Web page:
One of my best friends is having a hard time. I’ve been talking to him on the phone about this problem recently (a year ago I decided to bring phone calls back as my primary mode of communication – best decision ever), processing and laughing and complaining together. At the end of our last rather long conversation about his current situation, he apologized to me. “Sorry to talk about this again,” he lamented. “Next time we’ll talk about something else, I promise.”
That’s cool. But I mean, I hope not.
There is a social imperative that dictates that we not be an annoyance to other people by revealing too much of ourselves. It is agreed upon that by adulthood, we “should” have our stuff together, and we are “supposed to” have figured out how to do life the right way. I’m not sure where this idea orginated, as I literally am acquainted with zero adult humans that are pulling this off successfully. To assume that we are just to stop learning and forge ahead after adolescence, totally formed and informed, with no need of further support or guidance, seems to me like a problematic notion at best and a downright lie at worst. Either way, for whatever reason, we place this expectation upon ourselves, and in turn feel guilt and shame when we reveal our underbelly to our tribe, sheepishly admitting, “I haven’t actually figured it all out yet.”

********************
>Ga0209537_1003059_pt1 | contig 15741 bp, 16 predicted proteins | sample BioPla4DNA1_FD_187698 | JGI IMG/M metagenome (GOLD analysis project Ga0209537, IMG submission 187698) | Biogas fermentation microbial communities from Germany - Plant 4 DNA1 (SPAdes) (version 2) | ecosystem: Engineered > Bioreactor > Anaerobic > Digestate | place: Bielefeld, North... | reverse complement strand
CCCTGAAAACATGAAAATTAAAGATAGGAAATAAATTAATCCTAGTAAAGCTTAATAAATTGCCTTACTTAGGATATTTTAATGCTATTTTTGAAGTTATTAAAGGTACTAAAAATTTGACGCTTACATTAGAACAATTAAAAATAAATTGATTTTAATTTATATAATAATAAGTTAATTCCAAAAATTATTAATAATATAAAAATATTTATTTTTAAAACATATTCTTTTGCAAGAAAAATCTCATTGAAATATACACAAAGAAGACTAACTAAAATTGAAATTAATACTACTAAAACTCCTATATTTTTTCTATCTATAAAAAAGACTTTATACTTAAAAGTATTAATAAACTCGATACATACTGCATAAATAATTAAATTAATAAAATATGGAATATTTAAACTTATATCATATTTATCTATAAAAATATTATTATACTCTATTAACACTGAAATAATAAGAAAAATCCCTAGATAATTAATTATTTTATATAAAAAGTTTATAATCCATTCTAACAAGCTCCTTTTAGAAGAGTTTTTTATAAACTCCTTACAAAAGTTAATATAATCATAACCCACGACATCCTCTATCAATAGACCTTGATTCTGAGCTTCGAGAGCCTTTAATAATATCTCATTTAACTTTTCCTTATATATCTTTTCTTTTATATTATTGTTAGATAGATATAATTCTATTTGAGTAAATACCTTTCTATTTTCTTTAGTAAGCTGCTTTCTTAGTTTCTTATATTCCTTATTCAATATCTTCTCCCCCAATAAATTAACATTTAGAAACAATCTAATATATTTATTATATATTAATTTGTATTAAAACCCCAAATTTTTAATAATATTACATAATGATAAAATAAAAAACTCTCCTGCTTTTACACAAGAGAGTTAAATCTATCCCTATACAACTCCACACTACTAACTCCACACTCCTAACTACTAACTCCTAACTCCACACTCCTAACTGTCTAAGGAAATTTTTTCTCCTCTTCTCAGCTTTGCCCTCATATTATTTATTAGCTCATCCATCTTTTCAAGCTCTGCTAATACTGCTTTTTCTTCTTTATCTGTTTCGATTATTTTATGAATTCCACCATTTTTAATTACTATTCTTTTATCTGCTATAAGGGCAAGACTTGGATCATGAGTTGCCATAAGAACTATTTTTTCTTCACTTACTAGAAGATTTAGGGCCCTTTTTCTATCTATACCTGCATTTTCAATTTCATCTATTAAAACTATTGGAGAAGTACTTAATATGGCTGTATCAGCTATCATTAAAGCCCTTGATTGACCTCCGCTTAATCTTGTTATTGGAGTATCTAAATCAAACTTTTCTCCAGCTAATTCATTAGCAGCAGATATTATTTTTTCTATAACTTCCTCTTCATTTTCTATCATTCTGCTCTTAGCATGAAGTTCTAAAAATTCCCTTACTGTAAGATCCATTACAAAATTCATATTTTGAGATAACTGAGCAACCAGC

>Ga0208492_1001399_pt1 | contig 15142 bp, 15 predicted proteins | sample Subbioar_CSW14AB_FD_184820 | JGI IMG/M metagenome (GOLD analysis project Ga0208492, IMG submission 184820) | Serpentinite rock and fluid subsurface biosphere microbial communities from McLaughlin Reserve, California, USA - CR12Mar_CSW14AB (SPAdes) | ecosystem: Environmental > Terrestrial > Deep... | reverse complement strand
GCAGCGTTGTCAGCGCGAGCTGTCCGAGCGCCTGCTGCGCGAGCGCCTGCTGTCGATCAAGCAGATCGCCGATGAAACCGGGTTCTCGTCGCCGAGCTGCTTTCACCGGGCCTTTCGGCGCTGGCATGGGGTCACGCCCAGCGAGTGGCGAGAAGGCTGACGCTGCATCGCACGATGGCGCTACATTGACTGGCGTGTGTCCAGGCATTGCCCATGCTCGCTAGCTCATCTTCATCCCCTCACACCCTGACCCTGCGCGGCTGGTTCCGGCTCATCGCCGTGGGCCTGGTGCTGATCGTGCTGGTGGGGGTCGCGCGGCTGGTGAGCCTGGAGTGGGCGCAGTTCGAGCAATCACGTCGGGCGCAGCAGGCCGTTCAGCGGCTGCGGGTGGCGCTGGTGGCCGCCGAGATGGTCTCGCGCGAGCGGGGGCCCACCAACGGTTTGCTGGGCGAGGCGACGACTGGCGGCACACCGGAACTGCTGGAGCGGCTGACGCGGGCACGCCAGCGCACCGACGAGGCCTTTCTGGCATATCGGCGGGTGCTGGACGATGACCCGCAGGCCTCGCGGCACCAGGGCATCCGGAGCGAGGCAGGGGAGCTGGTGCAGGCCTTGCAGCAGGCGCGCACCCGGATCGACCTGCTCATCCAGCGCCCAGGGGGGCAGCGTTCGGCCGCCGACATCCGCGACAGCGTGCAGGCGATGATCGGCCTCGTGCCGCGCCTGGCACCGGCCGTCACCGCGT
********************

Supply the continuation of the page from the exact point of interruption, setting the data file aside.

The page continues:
There is also a scary edge to making conversation about something that is truly substantial. There’s a fear that our listener will get sick of us and head for the hills. Or quietly decide that we’re nuts, and patronize us. Or wish that they were doing anything else with their time than listening to us drone on into their ears. There’s a fear that we’ll monopolize the conversational space, and that our friend won’t get to say whatever important thing they had to share, and stop calling us when they need us because now we’re that friend that talks all the time and doesn’t let them say anything. Etcetera.
Talking with my friend about his real life is my privilege. It’s a privilege earned over twenty years of friendship, the kind of thing that you can’t just do with someone you’ve only met an hour ago (or a year ago, or maybe even three years ago). On that phone call, I know I’m getting to hear about his life at it’s stickiest, and that he’s feeling enough discomfort in the sticky right now that he needs to share some it with me to lighten the load. I’m familiar with my own versions of sticky, and by virtue of devesting him of his, I feel comforted to know that I in turn can invite him down into the sticky with me when I don’t want to be there alone.
As a friend and as an individual, I lie in wait for those moments of realness. I am acutely aware that I have not figured it all out, and revel in the sharing of this secret with the people in my life. ¬†I look forward to those vulnerable conversations when we get to take off all our layers and let it all hang out, glancing at each other, “OK if we do this now?”, ¬†biting tentatively into all the delicious stuff that we’re really made of. I’ll wade through the small talk, tolerate the weather and the sports and the obligatory questions that no one cares about the answers to anyway, for the moment we get to the meat of the matter, when we say, “So this is how it felt to be me today.”
We want to know about one another’s days. We want our people to ask us how we are doing, and to mean it, and to tell us how they are doing, and to make something real out of that exchange of words. We want to hear the joyful things, and the hard things, and the vulnerable things, and the sticky situations and the great triumphs of one another’s lives. This is how we are seen, and how we see others. This is how we connect.
Is there any privilege greater than this?